Do You Actually Understand Sunscreen?

Most nationally themed days are fun, like doughnut day, best friend day, and penguin day, for instance. These days are normally celebrated with fun social media posts.

Today, however, is Stay Out of the Sun day, which doesn’t sound as tasty as doughnut day.

It’s a day that’s important, though, because while the sun means fun – like beaches, pools, and summer vacations – it also comes with some health risks that people don’t take seriously.

The first one that comes to mind: sunburns. We’ve all done it – if you lay outside without sunscreen, you can expect your skin to be bright red and agonizingly painful for the next few days.

But how do you actually get a sunburn?

UV rays.

Small amounts of UV rays are actually good – they’re necessary for producing vitamin D for the body. However, prolonged exposure to UV radiation has consequences, depending on the type of ray. UVA rays are considered to be “aging rays”. They can prematurely age skin, resulting in wrinkles or age spots. UVB rays are known as “burning rays”, which are responsible for most sunburns.

Both types of UV radiation, however, can cause skin cancer.

Between 2-3 million non-melanoma and 132,000 melanoma skin cancers occur globally each year. Non-melanoma skin cancers are normally non-lethal and can be removed with surgery. Melanoma skin cancers, however, can be deadly.

The best way to avoid UV rays is to stay in a shady area or not go outside. If you must be in the sun though, science has provided us with a pretty simple solution: sunscreen. Sunscreens help prevent the negative effects of harmful UV rays- preventing sunburns and decreasing the chances of skin cancer.

Sunscreens are categorized by SPF, or Sun Protection Factor. SPF is the measure of the amount of solar energy required to produce a sunburn on protected skin, according to the U.S. Food and Drug Administration. Sunscreens come in SPFs of 15, 30, 50 – even up to 100.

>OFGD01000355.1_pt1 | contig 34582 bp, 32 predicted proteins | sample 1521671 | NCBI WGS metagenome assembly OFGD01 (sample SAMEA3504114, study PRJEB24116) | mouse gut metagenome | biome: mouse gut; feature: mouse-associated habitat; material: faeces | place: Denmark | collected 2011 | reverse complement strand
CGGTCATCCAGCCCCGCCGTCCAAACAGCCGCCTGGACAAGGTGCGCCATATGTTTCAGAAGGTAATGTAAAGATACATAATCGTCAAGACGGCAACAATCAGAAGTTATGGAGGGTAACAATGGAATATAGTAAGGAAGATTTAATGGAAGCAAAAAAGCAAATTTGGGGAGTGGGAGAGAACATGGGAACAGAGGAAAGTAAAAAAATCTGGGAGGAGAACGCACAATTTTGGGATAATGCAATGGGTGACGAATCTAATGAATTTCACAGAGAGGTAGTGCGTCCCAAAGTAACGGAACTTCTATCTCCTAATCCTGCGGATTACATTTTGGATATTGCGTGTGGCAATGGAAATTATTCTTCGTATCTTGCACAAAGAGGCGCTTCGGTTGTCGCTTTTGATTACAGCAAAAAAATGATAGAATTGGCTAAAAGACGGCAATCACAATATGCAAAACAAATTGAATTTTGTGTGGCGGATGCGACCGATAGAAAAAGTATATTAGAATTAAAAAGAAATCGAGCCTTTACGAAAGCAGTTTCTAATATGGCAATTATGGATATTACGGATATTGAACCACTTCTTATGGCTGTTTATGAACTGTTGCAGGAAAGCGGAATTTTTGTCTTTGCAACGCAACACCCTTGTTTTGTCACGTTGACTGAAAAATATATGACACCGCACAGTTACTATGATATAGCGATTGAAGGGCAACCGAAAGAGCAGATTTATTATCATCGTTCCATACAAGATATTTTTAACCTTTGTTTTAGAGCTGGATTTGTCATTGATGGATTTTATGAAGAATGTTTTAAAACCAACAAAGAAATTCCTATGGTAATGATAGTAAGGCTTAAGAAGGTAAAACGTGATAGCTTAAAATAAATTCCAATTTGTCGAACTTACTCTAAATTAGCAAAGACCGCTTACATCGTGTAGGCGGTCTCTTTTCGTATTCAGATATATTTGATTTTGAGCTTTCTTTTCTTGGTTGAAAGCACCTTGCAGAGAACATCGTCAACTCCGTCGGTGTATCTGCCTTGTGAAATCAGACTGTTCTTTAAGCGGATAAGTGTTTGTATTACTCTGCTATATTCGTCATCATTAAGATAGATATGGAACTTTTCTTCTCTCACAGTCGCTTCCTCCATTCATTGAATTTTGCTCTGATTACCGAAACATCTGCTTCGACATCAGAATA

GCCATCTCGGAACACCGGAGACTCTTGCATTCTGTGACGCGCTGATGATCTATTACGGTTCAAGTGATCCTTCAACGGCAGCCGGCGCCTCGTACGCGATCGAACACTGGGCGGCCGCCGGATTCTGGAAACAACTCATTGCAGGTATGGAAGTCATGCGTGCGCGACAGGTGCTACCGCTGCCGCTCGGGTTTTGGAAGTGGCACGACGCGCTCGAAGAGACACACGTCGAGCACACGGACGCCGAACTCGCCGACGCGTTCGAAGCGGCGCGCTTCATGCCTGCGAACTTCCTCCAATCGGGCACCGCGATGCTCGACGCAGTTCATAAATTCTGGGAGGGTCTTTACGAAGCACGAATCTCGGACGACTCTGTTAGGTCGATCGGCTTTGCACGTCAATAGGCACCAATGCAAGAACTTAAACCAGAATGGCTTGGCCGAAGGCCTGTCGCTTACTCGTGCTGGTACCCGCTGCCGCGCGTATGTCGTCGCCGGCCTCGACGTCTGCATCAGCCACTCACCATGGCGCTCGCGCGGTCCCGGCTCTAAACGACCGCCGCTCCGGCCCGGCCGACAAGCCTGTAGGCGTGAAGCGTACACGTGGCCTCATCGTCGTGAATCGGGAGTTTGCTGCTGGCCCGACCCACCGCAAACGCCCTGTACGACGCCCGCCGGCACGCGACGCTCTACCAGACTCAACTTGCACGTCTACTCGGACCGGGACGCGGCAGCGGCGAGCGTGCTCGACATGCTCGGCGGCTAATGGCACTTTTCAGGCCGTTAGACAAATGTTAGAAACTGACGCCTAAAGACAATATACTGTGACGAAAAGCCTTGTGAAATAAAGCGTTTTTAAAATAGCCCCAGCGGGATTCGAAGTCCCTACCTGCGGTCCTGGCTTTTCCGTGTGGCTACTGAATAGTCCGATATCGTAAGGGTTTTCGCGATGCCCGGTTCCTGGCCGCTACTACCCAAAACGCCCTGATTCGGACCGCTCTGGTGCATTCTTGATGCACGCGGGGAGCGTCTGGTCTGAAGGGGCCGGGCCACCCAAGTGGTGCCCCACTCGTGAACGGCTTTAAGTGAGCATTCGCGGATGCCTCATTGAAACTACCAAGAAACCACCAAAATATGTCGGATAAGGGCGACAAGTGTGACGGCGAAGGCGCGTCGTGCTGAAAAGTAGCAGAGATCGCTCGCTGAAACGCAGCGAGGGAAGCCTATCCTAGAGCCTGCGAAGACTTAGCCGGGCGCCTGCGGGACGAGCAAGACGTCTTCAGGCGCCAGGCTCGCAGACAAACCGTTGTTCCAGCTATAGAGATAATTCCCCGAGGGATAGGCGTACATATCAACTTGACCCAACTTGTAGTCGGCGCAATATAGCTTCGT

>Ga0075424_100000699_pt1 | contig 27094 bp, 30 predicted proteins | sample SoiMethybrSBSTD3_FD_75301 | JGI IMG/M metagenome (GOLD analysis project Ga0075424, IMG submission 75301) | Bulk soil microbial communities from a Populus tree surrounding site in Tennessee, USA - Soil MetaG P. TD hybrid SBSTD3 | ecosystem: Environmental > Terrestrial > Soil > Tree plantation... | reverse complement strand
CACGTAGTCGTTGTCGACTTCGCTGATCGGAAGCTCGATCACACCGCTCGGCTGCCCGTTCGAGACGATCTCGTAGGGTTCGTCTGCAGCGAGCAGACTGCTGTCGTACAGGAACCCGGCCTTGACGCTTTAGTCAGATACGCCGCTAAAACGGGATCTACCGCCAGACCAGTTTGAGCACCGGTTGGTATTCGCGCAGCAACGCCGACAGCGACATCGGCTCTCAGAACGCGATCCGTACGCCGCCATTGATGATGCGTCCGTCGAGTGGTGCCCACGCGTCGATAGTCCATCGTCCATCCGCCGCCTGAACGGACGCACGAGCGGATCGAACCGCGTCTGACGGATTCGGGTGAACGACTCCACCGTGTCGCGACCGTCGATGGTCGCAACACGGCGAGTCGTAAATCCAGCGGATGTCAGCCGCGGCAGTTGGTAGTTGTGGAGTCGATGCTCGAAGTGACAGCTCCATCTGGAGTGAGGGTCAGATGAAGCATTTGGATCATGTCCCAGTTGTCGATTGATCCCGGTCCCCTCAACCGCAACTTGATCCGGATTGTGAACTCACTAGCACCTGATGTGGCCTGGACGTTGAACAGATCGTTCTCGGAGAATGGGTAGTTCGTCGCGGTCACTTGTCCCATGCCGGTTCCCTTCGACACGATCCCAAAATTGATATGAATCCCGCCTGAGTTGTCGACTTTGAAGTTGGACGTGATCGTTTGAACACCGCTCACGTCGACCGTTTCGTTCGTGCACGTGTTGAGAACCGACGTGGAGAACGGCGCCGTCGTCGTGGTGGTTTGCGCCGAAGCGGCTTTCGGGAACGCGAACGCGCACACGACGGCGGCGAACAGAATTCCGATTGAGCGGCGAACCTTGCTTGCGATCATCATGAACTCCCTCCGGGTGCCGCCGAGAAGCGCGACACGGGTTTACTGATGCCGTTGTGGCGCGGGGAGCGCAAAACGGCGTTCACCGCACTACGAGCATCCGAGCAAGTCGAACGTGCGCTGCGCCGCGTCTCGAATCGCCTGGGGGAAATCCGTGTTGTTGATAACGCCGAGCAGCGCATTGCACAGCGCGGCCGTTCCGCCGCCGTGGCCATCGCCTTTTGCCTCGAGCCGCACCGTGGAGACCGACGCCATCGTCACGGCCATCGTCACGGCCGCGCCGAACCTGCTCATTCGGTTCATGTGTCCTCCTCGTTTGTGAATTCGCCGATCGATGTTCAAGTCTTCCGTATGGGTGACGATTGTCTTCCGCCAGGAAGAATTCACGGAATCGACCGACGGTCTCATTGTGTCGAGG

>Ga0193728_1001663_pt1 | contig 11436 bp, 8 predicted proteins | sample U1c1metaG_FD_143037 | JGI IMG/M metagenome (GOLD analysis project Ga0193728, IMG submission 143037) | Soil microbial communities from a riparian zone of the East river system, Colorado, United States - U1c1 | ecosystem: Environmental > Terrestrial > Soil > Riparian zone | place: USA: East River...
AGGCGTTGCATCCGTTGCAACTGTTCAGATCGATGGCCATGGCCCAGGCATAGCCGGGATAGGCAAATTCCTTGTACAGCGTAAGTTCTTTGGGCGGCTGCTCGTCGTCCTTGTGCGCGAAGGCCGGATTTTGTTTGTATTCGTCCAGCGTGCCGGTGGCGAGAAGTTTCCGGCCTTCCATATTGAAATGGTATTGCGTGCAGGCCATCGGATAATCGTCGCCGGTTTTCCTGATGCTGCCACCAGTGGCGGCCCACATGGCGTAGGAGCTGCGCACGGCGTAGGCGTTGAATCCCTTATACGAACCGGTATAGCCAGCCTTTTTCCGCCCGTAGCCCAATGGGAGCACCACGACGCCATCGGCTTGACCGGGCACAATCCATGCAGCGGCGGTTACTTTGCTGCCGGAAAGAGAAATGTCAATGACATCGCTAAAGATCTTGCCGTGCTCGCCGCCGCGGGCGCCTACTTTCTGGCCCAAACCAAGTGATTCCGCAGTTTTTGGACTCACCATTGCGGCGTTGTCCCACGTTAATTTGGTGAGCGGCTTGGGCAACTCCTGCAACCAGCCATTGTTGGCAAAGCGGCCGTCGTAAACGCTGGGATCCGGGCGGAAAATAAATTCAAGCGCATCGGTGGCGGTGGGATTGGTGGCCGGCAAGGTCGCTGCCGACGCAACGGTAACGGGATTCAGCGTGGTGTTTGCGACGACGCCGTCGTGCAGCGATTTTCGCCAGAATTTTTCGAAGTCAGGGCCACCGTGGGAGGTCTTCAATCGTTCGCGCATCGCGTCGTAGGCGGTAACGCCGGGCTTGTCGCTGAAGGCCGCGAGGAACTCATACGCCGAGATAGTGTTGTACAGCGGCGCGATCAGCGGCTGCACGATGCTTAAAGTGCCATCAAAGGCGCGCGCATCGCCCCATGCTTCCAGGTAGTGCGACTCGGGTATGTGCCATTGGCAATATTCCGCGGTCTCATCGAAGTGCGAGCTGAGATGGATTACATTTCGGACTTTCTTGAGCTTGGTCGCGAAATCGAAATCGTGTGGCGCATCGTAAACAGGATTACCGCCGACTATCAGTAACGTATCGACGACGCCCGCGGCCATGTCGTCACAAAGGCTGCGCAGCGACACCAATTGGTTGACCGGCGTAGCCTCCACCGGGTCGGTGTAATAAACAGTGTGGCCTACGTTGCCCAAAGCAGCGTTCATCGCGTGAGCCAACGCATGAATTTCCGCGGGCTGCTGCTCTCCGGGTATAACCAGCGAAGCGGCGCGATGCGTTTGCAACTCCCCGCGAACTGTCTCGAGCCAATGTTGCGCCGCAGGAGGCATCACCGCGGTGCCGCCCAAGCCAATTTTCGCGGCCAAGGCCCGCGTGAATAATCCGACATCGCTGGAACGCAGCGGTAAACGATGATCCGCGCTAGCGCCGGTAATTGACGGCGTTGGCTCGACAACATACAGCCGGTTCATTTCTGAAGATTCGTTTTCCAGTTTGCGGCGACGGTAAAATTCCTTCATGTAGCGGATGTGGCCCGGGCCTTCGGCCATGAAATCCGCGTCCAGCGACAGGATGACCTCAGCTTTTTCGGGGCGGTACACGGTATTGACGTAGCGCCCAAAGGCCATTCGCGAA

A sunscreen with an SPF of at least 30 is recommended because they block 97 percent of the sun’s UVB rays. It’s important, however, to protect against both types of radiation; sunscreens that offer “broad-spectrum” protection prevent the effects of both UVA and UVB rays. (FDA)

It’s important to understand SPF refers to the strength of the sunscreen, not how long it will work. That means that sunscreens of SPF 15 and SPF 100, though they vary in strength, but will both last the same amount of time – about two hours. Reapply sunscreen as recommended by the instructions on sunscreen bottle.

Tips on how to apply sunscreen properly:

  • Cover all skin not covered by clothing (ears, face, etc)
  • Apply at least one ounce (about the size of a shot glass)
  • Apply while inside and let it dry 15 minutes before going outside

It’s recommended that you wear sunscreen every day that you plan to be outside, even on cloudy days. Even if the sun isn’t shining, up to 80 percent of the sun’s harmful UV rays can still reach your skin.

So if you must go out in the sun during Stay Out of The Sun Day, at least put on the SPF.

Additional Resources to peruse

Skin Cancer

World Health Organization



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